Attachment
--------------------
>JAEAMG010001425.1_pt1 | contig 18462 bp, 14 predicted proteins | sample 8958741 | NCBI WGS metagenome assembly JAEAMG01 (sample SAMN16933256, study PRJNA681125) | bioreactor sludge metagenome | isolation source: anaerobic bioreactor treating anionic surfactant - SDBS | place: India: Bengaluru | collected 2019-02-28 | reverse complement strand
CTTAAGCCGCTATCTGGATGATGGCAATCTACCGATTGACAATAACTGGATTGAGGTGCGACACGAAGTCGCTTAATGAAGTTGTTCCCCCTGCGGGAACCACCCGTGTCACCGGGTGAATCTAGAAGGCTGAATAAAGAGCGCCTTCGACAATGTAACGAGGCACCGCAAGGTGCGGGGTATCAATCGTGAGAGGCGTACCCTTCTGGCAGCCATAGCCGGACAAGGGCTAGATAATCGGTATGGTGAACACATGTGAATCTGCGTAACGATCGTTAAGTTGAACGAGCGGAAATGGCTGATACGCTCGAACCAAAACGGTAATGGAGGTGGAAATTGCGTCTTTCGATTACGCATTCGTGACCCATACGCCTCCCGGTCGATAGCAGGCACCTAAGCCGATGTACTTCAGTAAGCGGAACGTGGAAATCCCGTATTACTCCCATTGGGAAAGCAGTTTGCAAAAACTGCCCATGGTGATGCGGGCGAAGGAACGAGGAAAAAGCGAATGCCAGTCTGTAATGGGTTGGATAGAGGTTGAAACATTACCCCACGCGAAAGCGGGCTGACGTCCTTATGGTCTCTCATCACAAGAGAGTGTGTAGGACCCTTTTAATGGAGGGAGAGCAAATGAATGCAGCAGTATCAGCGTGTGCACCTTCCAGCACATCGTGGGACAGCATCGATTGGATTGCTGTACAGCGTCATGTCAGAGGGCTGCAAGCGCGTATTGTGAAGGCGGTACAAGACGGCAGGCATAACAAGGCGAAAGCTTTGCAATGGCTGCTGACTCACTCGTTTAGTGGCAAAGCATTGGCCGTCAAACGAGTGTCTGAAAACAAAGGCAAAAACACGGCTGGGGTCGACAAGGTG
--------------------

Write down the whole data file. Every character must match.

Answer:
>JAEAMG010001425.1_pt1 | contig 18462 bp, 14 predicted proteins | sample 8958741 | NCBI WGS metagenome assembly JAEAMG01 (sample SAMN16933256, study PRJNA681125) | bioreactor sludge metagenome | isolation source: anaerobic bioreactor treating anionic surfactant - SDBS | place: India: Bengaluru | collected 2019-02-28 | reverse complement strand
CTTAAGCCGCTATCTGGATGATGGCAATCTACCGATTGACAATAACTGGATTGAGGTGCGACACGAAGTCGCTTAATGAAGTTGTTCCCCCTGCGGGAACCACCCGTGTCACCGGGTGAATCTAGAAGGCTGAATAAAGAGCGCCTTCGACAATGTAACGAGGCACCGCAAGGTGCGGGGTATCAATCGTGAGAGGCGTACCCTTCTGGCAGCCATAGCCGGACAAGGGCTAGATAATCGGTATGGTGAACACATGTGAATCTGCGTAACGATCGTTAAGTTGAACGAGCGGAAATGGCTGATACGCTCGAACCAAAACGGTAATGGAGGTGGAAATTGCGTCTTTCGATTACGCATTCGTGACCCATACGCCTCCCGGTCGATAGCAGGCACCTAAGCCGATGTACTTCAGTAAGCGGAACGTGGAAATCCCGTATTACTCCCATTGGGAAAGCAGTTTGCAAAAACTGCCCATGGTGATGCGGGCGAAGGAACGAGGAAAAAGCGAATGCCAGTCTGTAATGGGTTGGATAGAGGTTGAAACATTACCCCACGCGAAAGCGGGCTGACGTCCTTATGGTCTCTCATCACAAGAGAGTGTGTAGGACCCTTTTAATGGAGGGAGAGCAAATGAATGCAGCAGTATCAGCGTGTGCACCTTCCAGCACATCGTGGGACAGCATCGATTGGATTGCTGTACAGCGTCATGTCAGAGGGCTGCAAGCGCGTATTGTGAAGGCGGTACAAGACGGCAGGCATAACAAGGCGAAAGCTTTGCAATGGCTGCTGACTCACTCGTTTAGTGGCAAAGCATTGGCCGTCAAACGAGTGTCTGAAAACAAAGGCAAAAACACGGCTGGGGTCGACAAGGTG